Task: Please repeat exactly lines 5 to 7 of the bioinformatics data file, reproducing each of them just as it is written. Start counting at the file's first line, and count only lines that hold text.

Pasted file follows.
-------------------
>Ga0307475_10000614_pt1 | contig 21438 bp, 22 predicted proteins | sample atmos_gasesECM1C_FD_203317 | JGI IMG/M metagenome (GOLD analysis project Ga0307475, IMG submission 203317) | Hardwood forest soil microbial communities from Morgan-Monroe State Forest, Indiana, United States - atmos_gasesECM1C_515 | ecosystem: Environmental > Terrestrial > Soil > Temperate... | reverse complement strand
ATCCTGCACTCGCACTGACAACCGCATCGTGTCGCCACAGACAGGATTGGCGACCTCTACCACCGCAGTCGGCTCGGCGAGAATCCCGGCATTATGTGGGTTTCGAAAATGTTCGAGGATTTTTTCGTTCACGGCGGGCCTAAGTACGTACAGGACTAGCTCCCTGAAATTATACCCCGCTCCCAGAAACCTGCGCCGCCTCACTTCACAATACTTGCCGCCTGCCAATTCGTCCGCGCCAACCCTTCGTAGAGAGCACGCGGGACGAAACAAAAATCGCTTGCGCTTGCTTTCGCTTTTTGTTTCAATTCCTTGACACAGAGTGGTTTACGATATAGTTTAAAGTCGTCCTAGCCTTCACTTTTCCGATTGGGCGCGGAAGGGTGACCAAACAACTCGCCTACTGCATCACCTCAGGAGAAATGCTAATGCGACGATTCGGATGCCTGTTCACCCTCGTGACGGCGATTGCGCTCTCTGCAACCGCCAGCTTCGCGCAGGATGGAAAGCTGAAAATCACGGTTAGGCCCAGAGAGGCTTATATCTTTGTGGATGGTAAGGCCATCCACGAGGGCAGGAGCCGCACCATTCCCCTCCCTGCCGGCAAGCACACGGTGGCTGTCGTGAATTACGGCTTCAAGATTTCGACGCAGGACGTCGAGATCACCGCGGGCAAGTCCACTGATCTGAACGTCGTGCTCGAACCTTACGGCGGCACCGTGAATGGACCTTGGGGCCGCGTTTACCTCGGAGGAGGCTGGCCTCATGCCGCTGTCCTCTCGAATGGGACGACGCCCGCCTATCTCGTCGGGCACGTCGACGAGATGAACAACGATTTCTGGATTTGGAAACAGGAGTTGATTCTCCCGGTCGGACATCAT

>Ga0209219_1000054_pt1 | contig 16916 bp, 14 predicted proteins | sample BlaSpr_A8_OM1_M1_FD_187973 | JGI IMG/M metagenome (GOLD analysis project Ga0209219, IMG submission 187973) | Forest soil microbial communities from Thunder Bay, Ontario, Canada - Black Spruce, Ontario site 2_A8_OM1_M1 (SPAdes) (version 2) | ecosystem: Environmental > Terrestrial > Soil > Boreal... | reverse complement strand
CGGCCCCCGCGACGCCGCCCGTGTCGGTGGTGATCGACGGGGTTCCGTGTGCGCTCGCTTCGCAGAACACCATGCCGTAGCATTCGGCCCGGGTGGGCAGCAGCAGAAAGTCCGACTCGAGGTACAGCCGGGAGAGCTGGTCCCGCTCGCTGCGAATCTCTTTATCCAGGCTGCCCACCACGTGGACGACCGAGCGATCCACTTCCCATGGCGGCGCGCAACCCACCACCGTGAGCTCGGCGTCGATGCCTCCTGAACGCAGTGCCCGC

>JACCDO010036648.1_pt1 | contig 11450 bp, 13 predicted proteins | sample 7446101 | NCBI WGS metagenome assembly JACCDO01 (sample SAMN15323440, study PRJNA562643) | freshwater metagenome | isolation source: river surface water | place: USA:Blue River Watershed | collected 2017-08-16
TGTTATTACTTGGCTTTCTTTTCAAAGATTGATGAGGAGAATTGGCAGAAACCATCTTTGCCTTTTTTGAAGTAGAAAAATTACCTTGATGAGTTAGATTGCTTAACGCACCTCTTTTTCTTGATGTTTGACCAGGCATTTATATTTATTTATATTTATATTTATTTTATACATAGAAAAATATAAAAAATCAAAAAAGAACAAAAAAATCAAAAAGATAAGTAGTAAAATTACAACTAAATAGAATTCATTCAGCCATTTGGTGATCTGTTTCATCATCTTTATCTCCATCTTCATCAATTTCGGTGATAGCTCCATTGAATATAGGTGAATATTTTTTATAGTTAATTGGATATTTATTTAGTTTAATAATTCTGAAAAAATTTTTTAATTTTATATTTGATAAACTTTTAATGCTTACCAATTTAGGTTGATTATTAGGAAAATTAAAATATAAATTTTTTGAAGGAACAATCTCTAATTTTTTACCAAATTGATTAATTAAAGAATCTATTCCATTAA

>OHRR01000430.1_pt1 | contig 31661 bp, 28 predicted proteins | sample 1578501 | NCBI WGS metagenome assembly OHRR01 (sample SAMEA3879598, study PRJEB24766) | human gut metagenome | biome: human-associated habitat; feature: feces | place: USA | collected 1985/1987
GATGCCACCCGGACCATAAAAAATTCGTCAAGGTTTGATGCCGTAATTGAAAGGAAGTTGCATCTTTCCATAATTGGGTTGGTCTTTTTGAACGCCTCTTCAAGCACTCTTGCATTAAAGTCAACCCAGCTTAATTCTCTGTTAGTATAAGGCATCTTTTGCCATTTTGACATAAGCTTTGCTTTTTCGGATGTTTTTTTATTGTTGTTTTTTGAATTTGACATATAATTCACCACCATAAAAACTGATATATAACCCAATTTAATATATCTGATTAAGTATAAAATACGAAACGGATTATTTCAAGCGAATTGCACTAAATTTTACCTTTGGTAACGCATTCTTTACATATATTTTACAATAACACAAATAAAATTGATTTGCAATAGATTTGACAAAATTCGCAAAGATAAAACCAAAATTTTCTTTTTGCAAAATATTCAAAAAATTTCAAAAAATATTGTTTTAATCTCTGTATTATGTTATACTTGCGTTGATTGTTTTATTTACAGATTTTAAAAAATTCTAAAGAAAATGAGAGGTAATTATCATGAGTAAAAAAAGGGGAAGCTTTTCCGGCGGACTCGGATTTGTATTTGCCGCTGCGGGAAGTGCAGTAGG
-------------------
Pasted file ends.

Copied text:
>JACCDO010036648.1_pt1 | contig 11450 bp, 13 predicted proteins | sample 7446101 | NCBI WGS metagenome assembly JACCDO01 (sample SAMN15323440, study PRJNA562643) | freshwater metagenome | isolation source: river surface water | place: USA:Blue River Watershed | collected 2017-08-16
TGTTATTACTTGGCTTTCTTTTCAAAGATTGATGAGGAGAATTGGCAGAAACCATCTTTGCCTTTTTTGAAGTAGAAAAATTACCTTGATGAGTTAGATTGCTTAACGCACCTCTTTTTCTTGATGTTTGACCAGGCATTTATATTTATTTATATTTATATTTATTTTATACATAGAAAAATATAAAAAATCAAAAAAGAACAAAAAAATCAAAAAGATAAGTAGTAAAATTACAACTAAATAGAATTCATTCAGCCATTTGGTGATCTGTTTCATCATCTTTATCTCCATCTTCATCAATTTCGGTGATAGCTCCATTGAATATAGGTGAATATTTTTTATAGTTAATTGGATATTTATTTAGTTTAATAATTCTGAAAAAATTTTTTAATTTTATATTTGATAAACTTTTAATGCTTACCAATTTAGGTTGATTATTAGGAAAATTAAAATATAAATTTTTTGAAGGAACAATCTCTAATTTTTTACCAAATTGATTAATTAAAGAATCTATTCCATTAA

>OHRR01000430.1_pt1 | contig 31661 bp, 28 predicted proteins | sample 1578501 | NCBI WGS metagenome assembly OHRR01 (sample SAMEA3879598, study PRJEB24766) | human gut metagenome | biome: human-associated habitat; feature: feces | place: USA | collected 1985/1987